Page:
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Richard C. Blum and Dianne Feinstein enjoying a chuckle.

Last month I published an investigation examining the big corporate investors that have bought up the East Bay’s foreclosed homes, turning thousands of them into rental properties. Featured in the story was Cheri King, an Oakland resident who lost her house due to predatory bank lending and the foreclosure crisis. Now her home in East Oakland is owned by Colony Capital, a private equity firm from Santa Monica run by billionaire Thomas Barrack, Jr.

Last Friday it was announced that a hotel chain owned by Barrack, FRHI Hotels & Resorts, purchased Oakland’s Claremont Hotel. Joining Barrack in buying the Claremont is Richard Blum, husband of U.S. Senator Dianne Feinstein.

Here’s what the company’s press release said:

“FRHI Hotels & Resorts (FRHI), the parent company of luxury and upper upscale hotel brands Raffles Hotels & Resorts, Fairmont Hotels & Resorts and Swissôtel Hotels & Resorts, together with California financier Richard C. Blum and his family, have purchased the historic Claremont Hotel Club & Spa in Berkeley, California, it was announced today. FRHI and the Blum family are equal partners and terms were not disclosed.”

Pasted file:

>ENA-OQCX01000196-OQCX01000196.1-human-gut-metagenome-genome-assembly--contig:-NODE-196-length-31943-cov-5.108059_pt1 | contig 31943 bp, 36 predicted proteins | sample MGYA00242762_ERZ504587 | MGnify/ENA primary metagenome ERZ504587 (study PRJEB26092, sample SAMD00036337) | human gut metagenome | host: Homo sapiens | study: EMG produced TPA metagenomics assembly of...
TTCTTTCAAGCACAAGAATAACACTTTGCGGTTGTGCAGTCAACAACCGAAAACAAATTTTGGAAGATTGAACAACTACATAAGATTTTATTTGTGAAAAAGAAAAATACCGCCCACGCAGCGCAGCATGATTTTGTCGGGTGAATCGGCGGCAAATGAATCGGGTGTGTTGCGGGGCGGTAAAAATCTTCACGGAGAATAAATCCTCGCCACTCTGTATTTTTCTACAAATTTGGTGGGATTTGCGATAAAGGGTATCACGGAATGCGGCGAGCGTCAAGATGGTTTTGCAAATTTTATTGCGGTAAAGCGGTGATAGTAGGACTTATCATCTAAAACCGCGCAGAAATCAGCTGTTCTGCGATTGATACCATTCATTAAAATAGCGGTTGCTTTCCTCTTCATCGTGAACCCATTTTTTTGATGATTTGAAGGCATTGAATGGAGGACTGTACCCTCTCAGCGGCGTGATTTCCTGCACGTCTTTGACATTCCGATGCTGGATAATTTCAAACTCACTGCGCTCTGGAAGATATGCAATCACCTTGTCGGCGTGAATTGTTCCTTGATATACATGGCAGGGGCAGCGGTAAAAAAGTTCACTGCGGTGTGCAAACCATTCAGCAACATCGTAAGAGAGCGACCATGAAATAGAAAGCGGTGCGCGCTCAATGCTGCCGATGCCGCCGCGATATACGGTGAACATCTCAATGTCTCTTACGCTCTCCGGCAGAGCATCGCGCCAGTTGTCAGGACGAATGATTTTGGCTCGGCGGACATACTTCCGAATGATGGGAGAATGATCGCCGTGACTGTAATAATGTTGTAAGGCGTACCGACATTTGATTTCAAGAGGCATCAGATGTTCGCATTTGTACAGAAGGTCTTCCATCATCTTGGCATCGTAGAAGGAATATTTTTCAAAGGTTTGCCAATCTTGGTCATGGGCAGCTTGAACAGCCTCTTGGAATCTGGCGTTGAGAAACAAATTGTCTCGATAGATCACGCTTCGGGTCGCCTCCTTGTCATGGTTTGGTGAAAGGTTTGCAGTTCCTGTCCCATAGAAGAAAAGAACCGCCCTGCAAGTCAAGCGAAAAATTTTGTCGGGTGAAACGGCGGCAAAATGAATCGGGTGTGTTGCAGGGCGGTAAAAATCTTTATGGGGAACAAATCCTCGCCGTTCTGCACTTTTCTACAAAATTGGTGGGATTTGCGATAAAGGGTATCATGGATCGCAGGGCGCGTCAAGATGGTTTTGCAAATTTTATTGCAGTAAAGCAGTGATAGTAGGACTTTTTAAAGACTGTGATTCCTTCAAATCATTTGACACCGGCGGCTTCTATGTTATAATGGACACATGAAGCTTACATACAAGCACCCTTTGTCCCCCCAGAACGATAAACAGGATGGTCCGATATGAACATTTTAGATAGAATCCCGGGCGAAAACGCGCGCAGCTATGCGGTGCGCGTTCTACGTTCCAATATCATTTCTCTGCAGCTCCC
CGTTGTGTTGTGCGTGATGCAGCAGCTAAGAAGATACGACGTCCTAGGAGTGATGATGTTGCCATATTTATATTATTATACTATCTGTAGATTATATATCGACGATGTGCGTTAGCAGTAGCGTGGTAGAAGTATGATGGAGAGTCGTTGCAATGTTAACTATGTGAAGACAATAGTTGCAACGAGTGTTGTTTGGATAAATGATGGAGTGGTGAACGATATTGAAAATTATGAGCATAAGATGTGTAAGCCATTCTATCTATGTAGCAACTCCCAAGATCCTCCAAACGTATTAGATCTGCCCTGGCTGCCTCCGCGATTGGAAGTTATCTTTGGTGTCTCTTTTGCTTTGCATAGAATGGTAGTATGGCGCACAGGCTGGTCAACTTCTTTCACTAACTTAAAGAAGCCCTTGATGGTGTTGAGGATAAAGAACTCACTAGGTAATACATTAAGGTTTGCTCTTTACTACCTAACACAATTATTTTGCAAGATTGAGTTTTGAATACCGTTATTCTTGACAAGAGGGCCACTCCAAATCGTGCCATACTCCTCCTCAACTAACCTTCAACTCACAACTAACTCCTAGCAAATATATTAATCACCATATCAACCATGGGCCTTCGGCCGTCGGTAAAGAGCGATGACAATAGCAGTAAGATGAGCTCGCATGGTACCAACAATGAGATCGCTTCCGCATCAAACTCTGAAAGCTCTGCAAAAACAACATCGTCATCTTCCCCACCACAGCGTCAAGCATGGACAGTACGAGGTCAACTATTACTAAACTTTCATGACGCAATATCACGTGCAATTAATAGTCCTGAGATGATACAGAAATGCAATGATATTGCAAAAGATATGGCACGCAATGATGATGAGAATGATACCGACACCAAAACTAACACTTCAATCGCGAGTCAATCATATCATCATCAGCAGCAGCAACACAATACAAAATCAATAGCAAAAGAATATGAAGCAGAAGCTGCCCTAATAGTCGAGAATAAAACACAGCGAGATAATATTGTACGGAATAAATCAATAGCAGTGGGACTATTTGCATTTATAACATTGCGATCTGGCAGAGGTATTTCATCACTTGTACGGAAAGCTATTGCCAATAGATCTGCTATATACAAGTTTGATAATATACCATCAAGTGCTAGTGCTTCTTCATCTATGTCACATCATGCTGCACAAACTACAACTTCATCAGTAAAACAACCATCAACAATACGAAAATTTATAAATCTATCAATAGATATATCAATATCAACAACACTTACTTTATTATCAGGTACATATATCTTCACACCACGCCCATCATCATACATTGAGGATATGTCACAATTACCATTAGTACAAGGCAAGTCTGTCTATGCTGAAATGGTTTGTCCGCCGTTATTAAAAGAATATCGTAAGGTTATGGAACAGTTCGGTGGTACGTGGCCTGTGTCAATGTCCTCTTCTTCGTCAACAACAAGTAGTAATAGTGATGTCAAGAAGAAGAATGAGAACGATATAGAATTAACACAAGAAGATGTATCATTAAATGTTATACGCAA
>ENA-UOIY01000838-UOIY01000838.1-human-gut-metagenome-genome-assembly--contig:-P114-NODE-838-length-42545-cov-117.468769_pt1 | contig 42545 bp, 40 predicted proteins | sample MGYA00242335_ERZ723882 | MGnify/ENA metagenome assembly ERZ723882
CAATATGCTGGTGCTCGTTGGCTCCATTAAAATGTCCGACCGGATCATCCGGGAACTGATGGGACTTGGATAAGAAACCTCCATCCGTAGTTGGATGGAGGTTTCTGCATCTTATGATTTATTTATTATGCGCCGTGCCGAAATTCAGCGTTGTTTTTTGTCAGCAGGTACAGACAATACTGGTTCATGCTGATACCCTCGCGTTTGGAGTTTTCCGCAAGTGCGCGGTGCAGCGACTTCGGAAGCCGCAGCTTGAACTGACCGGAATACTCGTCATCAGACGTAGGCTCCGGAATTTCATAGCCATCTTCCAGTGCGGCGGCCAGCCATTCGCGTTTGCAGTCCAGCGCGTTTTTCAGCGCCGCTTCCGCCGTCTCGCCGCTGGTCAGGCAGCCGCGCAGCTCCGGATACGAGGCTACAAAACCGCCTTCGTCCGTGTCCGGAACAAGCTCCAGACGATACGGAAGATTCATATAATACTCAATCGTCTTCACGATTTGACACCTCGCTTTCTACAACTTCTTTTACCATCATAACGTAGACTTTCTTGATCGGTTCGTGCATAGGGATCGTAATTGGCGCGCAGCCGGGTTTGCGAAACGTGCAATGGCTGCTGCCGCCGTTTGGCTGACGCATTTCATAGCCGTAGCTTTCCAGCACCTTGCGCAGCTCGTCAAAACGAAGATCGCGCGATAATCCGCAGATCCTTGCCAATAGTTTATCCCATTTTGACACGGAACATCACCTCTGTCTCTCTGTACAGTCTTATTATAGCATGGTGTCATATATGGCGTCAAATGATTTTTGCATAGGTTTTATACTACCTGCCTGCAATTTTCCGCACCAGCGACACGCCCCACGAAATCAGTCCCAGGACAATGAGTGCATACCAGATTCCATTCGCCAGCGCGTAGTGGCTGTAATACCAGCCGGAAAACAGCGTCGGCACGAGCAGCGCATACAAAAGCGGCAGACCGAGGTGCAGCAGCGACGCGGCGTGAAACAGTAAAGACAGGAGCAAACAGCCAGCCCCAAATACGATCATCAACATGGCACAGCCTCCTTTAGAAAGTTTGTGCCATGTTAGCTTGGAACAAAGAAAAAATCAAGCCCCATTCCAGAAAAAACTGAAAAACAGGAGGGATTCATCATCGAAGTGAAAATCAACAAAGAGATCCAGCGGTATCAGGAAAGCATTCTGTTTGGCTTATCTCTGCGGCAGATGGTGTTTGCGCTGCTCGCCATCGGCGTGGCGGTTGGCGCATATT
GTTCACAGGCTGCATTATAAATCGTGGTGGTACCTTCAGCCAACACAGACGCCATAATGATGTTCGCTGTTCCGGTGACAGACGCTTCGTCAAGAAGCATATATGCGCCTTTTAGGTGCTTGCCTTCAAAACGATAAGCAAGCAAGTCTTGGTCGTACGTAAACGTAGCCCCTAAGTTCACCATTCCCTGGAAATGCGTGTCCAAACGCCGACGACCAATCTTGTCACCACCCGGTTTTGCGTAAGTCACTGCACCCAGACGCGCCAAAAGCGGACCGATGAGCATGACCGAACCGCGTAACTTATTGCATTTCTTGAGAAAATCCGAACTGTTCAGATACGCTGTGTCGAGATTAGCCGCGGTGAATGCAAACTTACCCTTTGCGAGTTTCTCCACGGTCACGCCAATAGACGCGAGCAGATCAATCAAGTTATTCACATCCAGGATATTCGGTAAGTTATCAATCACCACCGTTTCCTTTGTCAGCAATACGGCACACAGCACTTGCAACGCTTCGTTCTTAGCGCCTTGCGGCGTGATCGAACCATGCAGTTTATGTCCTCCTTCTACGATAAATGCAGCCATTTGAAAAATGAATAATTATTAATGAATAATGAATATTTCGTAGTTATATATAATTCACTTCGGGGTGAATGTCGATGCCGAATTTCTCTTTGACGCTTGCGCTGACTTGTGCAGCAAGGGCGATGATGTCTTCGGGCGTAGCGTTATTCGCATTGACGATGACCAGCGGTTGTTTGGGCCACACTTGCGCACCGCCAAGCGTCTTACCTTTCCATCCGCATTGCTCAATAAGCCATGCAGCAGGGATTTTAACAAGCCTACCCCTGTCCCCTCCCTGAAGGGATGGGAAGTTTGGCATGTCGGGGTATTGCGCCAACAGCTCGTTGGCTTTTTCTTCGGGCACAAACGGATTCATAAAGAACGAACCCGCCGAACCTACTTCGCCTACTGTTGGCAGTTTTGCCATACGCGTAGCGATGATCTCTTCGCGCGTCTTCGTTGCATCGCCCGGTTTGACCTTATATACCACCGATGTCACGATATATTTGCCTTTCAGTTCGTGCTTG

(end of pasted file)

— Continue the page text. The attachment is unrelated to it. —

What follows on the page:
Whatever the specific terms were, the general gist is that Blum and Feinstein are now business partners with Barrack.

What does this mean for victims of the foreclosure crisis like Cheri King, and homeowners currently fighting to stop foreclosure? In her effort to stave off foreclosure by Wells Fargo, and win back her home from Colony Capital, King wrote to Senator Feinstein’s office last year. According to King, Feinstein’s staff were responsive and helpful, but ultimately nothing has come of her attempt to bring the California Senator’s attention to the problem of continuing bank foreclosures, dual tracking, and the investors like Colony Capital taking advantage of this situation.